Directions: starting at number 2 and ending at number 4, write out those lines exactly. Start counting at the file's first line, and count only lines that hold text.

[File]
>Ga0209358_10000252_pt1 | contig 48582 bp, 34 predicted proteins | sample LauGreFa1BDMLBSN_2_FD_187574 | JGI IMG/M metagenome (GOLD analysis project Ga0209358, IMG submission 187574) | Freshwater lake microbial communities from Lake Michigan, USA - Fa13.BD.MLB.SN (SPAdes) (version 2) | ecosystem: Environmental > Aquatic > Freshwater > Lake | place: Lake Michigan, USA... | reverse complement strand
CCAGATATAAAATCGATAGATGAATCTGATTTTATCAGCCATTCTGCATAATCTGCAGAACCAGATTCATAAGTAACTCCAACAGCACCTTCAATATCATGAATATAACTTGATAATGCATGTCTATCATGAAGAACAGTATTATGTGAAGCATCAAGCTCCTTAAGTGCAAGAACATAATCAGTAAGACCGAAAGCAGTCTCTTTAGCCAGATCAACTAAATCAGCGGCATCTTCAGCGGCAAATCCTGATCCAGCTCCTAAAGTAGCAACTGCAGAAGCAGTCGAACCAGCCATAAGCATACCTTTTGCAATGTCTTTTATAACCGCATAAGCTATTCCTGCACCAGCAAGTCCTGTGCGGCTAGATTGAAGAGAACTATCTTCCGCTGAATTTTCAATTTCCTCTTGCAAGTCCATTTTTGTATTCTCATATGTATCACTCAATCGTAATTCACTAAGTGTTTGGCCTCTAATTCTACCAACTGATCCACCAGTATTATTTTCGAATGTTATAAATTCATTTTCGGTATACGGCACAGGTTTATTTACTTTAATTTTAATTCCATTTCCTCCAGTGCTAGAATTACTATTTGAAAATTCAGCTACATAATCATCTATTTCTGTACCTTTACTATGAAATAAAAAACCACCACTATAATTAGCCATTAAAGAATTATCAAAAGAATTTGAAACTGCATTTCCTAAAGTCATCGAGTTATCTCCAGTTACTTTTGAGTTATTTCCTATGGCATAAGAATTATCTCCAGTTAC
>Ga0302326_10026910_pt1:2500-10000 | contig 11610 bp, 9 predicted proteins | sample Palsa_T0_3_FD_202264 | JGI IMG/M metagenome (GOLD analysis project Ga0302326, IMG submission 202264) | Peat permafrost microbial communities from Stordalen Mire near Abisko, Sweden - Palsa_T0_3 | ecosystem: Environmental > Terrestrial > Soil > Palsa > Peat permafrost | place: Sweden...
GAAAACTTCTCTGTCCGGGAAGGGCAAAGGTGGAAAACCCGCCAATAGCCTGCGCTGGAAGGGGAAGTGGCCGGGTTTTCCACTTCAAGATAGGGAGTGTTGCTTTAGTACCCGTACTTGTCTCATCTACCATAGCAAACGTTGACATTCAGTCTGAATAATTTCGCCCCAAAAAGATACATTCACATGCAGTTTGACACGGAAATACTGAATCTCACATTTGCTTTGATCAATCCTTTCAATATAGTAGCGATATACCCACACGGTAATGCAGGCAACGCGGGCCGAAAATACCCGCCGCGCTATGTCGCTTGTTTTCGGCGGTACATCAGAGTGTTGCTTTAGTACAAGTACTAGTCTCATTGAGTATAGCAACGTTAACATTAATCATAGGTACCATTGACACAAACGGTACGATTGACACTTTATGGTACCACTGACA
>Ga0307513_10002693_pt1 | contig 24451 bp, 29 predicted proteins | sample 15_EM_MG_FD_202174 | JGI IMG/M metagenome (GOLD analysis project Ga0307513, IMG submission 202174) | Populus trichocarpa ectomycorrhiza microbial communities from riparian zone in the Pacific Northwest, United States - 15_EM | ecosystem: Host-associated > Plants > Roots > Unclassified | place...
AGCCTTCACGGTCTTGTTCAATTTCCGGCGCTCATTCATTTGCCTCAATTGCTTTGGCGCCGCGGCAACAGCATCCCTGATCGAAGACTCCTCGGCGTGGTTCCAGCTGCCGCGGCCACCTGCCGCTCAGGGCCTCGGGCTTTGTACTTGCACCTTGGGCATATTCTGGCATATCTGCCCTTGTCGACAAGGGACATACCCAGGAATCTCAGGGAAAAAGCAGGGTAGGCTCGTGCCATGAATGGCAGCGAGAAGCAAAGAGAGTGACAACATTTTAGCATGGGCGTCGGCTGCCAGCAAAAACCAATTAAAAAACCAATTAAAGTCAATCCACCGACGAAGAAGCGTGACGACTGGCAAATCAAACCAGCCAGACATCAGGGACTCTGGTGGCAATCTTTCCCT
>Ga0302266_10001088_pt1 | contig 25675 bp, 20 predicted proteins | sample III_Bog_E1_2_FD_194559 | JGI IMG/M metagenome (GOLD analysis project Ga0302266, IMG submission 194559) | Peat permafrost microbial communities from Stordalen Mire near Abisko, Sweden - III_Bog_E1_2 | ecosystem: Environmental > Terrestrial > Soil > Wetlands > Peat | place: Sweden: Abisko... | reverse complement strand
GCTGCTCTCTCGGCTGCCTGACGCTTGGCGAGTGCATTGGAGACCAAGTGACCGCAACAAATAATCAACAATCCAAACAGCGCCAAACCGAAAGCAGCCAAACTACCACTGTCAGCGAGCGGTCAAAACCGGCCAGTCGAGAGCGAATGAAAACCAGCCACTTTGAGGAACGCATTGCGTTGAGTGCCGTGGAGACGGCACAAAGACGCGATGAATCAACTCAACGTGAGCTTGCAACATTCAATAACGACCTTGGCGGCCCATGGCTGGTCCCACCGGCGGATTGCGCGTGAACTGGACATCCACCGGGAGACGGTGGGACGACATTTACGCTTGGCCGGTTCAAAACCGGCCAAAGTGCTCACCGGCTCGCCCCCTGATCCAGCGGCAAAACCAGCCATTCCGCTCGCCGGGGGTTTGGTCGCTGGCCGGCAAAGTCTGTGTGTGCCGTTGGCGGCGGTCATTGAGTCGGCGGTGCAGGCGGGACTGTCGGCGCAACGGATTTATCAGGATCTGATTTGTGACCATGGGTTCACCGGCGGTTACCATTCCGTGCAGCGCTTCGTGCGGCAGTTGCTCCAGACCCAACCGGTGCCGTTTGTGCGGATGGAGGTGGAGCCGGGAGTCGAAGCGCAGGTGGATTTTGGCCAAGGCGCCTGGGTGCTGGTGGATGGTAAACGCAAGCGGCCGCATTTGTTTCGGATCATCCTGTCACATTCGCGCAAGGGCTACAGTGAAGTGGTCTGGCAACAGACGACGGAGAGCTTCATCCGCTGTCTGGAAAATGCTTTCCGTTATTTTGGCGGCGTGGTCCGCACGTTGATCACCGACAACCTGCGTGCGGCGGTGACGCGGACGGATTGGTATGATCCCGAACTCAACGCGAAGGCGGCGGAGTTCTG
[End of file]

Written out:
CCAGATATAAAATCGATAGATGAATCTGATTTTATCAGCCATTCTGCATAATCTGCAGAACCAGATTCATAAGTAACTCCAACAGCACCTTCAATATCATGAATATAACTTGATAATGCATGTCTATCATGAAGAACAGTATTATGTGAAGCATCAAGCTCCTTAAGTGCAAGAACATAATCAGTAAGACCGAAAGCAGTCTCTTTAGCCAGATCAACTAAATCAGCGGCATCTTCAGCGGCAAATCCTGATCCAGCTCCTAAAGTAGCAACTGCAGAAGCAGTCGAACCAGCCATAAGCATACCTTTTGCAATGTCTTTTATAACCGCATAAGCTATTCCTGCACCAGCAAGTCCTGTGCGGCTAGATTGAAGAGAACTATCTTCCGCTGAATTTTCAATTTCCTCTTGCAAGTCCATTTTTGTATTCTCATATGTATCACTCAATCGTAATTCACTAAGTGTTTGGCCTCTAATTCTACCAACTGATCCACCAGTATTATTTTCGAATGTTATAAATTCATTTTCGGTATACGGCACAGGTTTATTTACTTTAATTTTAATTCCATTTCCTCCAGTGCTAGAATTACTATTTGAAAATTCAGCTACATAATCATCTATTTCTGTACCTTTACTATGAAATAAAAAACCACCACTATAATTAGCCATTAAAGAATTATCAAAAGAATTTGAAACTGCATTTCCTAAAGTCATCGAGTTATCTCCAGTTACTTTTGAGTTATTTCCTATGGCATAAGAATTATCTCCAGTTAC
>Ga0302326_10026910_pt1:2500-10000 | contig 11610 bp, 9 predicted proteins | sample Palsa_T0_3_FD_202264 | JGI IMG/M metagenome (GOLD analysis project Ga0302326, IMG submission 202264) | Peat permafrost microbial communities from Stordalen Mire near Abisko, Sweden - Palsa_T0_3 | ecosystem: Environmental > Terrestrial > Soil > Palsa > Peat permafrost | place: Sweden...
GAAAACTTCTCTGTCCGGGAAGGGCAAAGGTGGAAAACCCGCCAATAGCCTGCGCTGGAAGGGGAAGTGGCCGGGTTTTCCACTTCAAGATAGGGAGTGTTGCTTTAGTACCCGTACTTGTCTCATCTACCATAGCAAACGTTGACATTCAGTCTGAATAATTTCGCCCCAAAAAGATACATTCACATGCAGTTTGACACGGAAATACTGAATCTCACATTTGCTTTGATCAATCCTTTCAATATAGTAGCGATATACCCACACGGTAATGCAGGCAACGCGGGCCGAAAATACCCGCCGCGCTATGTCGCTTGTTTTCGGCGGTACATCAGAGTGTTGCTTTAGTACAAGTACTAGTCTCATTGAGTATAGCAACGTTAACATTAATCATAGGTACCATTGACACAAACGGTACGATTGACACTTTATGGTACCACTGACA